In The Absence, Hussey grabs you from the very first page and doesn't let go! Not only has Hussey written another extremely creepy novel, he has crafted a tale about family in general.
In this story, Hussey has created a mother who is literally "absent" [you will learn exactly what that means] while raising her family and a cheating/alcoholic husband/father. The oldest son is struggling with the fault of causing the car accident that claimed his mother's life, and the youngest son is dealing with a friend's suicide - however these things soon become the very least of their worries. . .
When I read Through A Glass, Darkly, I remember comparing bits and pieces of it to Lumley & King - In The Absence, there is more of a Lovecraftian feel to the story.
Hussey's gift is, without a doubt, imagery - when you are reading his works, you feel as if you are right there, where the story is taking place. . . I obtained permission from the publisher to write this small excerpt from the book, so that you can see what I mean:
The kitchen door opened.
I will leave the rest to your imagination - pretty freaky though, huh? [and this is only page 80!]
So far, the best book of 2009!
Wednesday, March 25, 2009
Supposedly inspired by actual events, this film takes place at Newcombe University, in 1979.
The film opens with a literal massacre having taken place and then jumps back to a year earlier - June, 1978, where we meet Sean and his brother Bobby. Unfortunately, soon after we meet Bobby, he is involved in a drunk driving accident, leaving his older brother Sean to go off to college alone [something they had planned to do together]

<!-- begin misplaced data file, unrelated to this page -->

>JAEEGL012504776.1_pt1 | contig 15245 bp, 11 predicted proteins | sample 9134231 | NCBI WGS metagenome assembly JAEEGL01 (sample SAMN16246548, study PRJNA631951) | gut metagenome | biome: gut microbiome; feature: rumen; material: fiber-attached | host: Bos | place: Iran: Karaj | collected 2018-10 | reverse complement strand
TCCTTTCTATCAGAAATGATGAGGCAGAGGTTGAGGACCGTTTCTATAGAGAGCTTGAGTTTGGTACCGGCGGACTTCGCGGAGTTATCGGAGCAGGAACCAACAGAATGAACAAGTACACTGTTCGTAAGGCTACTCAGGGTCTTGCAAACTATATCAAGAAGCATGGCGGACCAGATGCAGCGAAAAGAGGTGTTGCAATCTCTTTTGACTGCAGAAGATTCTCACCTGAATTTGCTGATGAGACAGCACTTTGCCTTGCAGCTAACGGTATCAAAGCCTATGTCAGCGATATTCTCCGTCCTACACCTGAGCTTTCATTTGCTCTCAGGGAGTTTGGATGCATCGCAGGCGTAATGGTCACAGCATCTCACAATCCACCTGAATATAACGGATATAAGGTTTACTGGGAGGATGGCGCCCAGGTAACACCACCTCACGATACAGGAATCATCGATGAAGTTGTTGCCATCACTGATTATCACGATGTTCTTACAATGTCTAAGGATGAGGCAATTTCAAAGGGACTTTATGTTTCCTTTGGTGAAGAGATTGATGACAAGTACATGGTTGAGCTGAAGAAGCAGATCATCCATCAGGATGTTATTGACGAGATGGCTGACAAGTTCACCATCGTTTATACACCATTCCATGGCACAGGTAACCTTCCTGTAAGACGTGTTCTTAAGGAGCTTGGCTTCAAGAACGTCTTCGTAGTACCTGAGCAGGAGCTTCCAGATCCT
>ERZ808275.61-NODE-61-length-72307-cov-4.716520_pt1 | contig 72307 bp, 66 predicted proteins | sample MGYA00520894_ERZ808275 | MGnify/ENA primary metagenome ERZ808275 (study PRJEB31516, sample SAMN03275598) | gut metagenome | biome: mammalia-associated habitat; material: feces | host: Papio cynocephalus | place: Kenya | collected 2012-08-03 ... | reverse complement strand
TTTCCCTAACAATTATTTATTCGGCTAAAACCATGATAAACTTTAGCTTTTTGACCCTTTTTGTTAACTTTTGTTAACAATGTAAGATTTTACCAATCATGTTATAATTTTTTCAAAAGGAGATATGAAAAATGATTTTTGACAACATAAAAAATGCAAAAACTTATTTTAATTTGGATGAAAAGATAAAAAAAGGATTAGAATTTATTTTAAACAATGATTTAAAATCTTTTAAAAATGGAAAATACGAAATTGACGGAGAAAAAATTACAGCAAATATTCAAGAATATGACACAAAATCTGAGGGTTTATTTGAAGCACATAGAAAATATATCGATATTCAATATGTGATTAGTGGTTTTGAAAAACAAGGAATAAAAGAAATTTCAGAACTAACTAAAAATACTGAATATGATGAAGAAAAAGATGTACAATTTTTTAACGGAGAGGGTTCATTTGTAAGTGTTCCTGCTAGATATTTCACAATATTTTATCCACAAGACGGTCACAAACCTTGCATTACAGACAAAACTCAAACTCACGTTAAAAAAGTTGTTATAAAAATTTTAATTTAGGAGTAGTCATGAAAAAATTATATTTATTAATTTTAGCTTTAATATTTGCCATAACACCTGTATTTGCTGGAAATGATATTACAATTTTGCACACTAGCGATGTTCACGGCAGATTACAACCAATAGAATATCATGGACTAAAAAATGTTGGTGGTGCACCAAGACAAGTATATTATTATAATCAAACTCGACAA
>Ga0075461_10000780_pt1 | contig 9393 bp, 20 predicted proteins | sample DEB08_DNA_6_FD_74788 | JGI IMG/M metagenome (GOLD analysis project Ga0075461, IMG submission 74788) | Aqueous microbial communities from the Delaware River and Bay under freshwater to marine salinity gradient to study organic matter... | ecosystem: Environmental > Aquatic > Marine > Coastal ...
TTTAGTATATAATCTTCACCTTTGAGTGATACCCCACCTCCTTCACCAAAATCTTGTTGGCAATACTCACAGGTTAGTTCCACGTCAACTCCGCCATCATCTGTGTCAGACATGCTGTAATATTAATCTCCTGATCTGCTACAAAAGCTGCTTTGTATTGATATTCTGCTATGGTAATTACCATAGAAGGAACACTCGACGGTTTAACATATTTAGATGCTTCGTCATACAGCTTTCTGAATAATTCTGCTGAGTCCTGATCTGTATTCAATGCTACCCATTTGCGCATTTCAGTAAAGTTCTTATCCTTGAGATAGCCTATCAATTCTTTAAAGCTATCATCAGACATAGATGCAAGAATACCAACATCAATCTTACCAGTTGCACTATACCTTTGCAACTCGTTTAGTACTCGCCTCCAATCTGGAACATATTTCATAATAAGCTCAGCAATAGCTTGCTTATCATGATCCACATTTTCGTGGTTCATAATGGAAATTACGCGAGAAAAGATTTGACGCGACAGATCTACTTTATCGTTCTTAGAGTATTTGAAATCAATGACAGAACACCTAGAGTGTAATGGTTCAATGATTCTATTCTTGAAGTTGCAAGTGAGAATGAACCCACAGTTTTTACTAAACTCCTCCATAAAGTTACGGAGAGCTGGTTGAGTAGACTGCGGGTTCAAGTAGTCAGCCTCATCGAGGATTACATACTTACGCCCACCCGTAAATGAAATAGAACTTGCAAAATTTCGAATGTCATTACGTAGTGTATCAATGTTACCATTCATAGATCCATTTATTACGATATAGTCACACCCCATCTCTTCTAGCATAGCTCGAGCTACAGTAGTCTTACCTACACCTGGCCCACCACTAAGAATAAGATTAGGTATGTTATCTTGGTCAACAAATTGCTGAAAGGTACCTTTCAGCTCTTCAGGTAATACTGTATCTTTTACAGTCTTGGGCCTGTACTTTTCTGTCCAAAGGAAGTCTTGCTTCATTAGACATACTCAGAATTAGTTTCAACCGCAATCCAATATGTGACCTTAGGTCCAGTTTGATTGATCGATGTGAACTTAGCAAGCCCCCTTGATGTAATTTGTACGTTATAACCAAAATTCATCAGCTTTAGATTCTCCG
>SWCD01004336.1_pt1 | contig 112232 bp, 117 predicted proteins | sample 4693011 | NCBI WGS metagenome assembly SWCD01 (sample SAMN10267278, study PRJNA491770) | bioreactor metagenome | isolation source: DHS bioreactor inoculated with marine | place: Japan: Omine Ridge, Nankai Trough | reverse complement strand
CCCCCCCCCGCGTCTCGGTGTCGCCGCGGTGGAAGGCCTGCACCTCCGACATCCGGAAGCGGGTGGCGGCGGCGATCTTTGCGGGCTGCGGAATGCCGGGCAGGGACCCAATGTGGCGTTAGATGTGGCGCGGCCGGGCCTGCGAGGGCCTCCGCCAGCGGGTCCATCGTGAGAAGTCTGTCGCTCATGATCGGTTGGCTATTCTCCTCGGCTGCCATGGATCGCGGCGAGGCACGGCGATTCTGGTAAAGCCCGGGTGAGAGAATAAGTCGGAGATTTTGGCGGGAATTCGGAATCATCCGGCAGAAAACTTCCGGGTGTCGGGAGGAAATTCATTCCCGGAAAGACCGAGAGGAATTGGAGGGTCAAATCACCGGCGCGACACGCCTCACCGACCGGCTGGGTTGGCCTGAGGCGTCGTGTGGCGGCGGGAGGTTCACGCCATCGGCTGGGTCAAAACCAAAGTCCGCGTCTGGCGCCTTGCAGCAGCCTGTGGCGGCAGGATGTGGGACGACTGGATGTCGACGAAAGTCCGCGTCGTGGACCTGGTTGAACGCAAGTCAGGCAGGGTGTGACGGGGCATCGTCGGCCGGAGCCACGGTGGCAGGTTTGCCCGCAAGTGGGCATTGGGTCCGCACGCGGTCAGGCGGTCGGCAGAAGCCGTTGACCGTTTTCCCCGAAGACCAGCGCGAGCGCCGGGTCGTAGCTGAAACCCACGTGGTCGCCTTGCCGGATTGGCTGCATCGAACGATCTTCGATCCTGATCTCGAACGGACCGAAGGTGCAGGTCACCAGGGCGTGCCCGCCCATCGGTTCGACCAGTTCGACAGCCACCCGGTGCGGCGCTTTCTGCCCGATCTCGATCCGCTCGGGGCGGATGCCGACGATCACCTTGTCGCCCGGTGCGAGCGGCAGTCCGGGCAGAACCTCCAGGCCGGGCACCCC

While at college, Sean joins the Delta Iota Epsilon fraternity as planned - however, after realizing how sadistic his "brothers" are, he is not sure that he made the right choice in joining this particular fraternity, and decides to leave the fraternity, which of course doesn't bode well with his "brothers".
While all of this was going on, I felt sort-of confused - it felt like I started the movie in the middle, rather than at the beginning, as there was really no lead-up as to what was happening.
However, this feeling soon changed as the first 30 minutes were really just a build-up for what was to come - a story of revenge and a true brother's "bond".
I am happy to say that everything pretty much tied itself together in the end.
As for the "feel" of the film - the filmmakers did an excellent job bringing the grindhouse aspect of films from the late 70's to this one - from the looks, clothes, sets, etc. I also thought the blood/gore was very well done/realistic.
Unfortunately, the trailer was removed from YouTube due to violating their terms, however you can visit the film's website at http://www.screamkings.com/ and view the trailer there.
Keep an eye out for this one, and in the meantime, I am going to check out Pucci's previous film - Camp Slaughter. . .